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Causes and Tips for Sufferers of Frequent Nosebleeds

7 min read

By Katherine George

Medically Reviewed by Patty Weasler, RN

A sudden nosebleed can be scary stuff. Most of us have experienced a bit of bloodshed after blowing our nose a little too vigorously, however, frequent nosebleeds can indicate an underlying health condition and should be taken up with your primary care provider.

Here are the potential health reasons and a few tips to help with your frequent nose bleeds…

Colds & Allergies

If you’re prone to seasonal allergies, meaning allergies to the common culprits of grass, pollen, and mold you may be honking up a storm (aka: blowing your nose) more frequently than normal. As allergy sufferers can attest, the beginning of spring often ushers back those annoying allergy symptoms.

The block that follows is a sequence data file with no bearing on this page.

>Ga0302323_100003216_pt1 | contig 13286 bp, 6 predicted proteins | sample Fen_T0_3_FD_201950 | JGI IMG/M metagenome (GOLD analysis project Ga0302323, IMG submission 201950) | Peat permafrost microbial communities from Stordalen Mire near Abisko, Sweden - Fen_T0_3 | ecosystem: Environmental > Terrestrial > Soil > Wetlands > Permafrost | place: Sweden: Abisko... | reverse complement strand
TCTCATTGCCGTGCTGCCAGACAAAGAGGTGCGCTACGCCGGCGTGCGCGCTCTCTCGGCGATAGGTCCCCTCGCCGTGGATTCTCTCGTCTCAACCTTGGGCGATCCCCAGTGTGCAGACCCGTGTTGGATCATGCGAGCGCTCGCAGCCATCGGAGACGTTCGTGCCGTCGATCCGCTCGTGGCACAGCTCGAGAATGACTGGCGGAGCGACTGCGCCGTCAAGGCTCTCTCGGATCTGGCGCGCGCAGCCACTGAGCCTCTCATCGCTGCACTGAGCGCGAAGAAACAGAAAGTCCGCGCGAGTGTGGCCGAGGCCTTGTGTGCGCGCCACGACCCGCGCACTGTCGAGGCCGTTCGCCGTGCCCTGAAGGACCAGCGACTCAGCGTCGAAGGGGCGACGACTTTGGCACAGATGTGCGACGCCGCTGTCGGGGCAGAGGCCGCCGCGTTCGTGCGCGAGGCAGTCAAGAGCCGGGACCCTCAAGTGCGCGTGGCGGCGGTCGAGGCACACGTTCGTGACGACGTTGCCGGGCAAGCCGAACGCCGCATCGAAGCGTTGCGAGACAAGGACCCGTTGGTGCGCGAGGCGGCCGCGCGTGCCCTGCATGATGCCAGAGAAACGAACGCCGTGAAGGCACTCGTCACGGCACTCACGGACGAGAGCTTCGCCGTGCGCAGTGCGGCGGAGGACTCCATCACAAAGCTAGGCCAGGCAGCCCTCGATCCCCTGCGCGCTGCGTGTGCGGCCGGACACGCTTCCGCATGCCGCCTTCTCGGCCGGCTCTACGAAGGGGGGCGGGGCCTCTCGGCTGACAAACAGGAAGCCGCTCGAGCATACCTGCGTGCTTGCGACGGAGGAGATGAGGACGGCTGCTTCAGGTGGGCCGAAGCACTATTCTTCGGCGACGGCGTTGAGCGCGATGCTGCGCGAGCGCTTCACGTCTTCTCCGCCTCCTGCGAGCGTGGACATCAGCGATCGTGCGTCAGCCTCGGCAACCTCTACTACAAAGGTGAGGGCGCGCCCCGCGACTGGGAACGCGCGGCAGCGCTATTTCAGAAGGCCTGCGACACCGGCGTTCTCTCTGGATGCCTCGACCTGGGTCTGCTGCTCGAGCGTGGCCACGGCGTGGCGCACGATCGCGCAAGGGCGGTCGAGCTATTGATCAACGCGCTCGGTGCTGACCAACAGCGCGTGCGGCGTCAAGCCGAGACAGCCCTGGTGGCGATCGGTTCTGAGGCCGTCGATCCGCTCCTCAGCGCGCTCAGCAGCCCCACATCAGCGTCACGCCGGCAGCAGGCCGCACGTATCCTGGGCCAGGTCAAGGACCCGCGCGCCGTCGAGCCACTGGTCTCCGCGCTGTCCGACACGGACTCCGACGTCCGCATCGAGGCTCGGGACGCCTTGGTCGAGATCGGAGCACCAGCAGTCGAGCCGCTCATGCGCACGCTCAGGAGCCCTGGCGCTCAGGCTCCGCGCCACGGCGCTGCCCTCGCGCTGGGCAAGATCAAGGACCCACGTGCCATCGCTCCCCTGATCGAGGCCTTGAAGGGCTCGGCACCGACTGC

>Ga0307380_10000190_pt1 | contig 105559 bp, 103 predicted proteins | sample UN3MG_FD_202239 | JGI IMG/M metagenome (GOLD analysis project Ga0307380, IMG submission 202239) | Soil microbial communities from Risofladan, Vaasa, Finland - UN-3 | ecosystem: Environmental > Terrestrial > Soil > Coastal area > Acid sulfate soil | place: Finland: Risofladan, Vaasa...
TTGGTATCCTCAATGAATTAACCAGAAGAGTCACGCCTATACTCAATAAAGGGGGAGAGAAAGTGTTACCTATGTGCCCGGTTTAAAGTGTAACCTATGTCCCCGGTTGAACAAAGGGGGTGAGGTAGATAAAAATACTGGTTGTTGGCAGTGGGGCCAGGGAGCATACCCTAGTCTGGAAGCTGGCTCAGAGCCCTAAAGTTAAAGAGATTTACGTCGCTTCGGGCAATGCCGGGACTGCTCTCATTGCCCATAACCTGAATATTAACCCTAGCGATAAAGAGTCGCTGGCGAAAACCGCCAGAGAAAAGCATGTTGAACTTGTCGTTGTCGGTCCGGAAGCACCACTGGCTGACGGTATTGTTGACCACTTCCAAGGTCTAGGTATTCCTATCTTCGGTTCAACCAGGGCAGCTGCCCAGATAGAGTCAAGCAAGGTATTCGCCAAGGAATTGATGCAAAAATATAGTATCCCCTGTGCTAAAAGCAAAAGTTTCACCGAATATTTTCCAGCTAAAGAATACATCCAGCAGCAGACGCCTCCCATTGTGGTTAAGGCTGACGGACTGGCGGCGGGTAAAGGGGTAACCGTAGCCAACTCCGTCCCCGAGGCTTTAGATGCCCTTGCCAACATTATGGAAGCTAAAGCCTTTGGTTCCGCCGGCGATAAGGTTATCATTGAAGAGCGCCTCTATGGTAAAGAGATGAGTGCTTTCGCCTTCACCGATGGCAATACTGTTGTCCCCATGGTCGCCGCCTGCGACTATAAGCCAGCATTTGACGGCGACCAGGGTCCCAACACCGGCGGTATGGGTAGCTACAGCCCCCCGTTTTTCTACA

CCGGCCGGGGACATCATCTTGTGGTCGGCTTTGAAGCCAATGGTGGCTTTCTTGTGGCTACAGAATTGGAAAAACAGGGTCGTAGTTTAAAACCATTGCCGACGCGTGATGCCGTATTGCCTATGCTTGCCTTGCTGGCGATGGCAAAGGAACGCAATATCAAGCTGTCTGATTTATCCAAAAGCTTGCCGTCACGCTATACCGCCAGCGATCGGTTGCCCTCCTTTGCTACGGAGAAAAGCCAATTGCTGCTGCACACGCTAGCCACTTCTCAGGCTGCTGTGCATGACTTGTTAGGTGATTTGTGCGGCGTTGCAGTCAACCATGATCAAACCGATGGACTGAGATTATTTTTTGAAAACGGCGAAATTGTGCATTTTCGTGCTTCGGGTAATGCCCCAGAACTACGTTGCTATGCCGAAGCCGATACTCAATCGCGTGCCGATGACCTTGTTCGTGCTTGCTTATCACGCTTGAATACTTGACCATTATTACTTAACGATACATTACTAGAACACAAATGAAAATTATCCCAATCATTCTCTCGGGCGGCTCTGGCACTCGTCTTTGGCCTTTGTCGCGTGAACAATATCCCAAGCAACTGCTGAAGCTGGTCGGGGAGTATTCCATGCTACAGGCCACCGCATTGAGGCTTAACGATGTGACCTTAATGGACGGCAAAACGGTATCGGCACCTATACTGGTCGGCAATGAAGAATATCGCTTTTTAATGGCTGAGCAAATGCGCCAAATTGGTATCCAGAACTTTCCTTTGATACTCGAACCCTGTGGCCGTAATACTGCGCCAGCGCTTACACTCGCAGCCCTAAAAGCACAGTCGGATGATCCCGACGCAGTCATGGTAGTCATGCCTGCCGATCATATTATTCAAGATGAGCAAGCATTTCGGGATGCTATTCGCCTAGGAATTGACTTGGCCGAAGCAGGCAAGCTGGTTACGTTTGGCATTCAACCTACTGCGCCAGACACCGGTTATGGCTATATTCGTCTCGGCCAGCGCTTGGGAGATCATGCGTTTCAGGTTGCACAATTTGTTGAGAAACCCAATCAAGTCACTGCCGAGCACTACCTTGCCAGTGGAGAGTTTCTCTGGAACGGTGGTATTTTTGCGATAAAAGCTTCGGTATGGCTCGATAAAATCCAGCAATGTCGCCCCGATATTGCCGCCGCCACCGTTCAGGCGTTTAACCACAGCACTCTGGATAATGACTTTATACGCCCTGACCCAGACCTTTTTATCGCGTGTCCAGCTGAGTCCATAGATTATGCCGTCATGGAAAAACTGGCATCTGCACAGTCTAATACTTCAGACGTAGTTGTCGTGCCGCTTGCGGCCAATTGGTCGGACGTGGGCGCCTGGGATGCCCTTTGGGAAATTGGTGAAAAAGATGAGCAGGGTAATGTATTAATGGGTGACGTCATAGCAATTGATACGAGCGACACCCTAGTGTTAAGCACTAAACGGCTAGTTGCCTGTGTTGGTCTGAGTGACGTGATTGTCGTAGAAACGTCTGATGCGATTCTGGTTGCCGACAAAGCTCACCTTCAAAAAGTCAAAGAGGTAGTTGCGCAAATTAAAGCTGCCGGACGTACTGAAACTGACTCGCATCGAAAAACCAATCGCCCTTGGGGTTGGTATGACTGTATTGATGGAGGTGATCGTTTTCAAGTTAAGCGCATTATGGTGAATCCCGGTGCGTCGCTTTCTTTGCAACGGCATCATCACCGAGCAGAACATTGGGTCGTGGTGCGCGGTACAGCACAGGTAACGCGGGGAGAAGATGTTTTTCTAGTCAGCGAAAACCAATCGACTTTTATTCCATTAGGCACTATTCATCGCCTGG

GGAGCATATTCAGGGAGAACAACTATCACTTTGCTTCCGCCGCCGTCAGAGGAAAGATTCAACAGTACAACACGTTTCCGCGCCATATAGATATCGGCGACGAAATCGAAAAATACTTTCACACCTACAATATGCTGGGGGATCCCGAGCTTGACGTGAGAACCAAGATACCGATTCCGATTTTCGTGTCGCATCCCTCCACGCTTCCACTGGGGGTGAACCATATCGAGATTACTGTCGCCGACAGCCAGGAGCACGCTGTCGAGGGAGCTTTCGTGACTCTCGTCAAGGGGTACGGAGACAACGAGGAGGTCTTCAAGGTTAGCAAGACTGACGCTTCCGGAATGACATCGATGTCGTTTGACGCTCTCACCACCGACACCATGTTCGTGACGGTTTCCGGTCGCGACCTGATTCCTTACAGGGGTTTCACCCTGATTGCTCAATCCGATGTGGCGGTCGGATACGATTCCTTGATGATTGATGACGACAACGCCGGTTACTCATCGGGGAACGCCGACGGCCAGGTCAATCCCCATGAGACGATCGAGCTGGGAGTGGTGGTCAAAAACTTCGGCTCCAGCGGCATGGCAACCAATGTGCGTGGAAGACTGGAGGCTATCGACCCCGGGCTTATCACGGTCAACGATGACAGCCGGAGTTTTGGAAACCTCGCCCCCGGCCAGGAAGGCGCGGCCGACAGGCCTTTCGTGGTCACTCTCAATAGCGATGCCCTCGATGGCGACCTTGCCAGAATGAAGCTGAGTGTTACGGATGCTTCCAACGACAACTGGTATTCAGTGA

Research from Washington University’s Sinus Institute, point to congestion with frequent nose blowing due to allergies as a major culprit of nosebleeds. Add irritation, dryness, and inflammation inside the nasal tissues and you could end up with a nose bleed.

Nasal Injuries

We’ve all done it before and I’m sure most of us will do it again at some point, but there are many people (like children) who tend to over do it! Finger picking the delicate tissues inside the nose or jamming a tissue way up there to scratch a relentless itch can easily result in accidental injury or a nosebleed. Also, injury to a blood vessel on the inside lining of your nose can lead to frequent nose bleeds. In this case, the blood vessel may need to be cauterized (burned with an electric current from a laser or silver nitrate).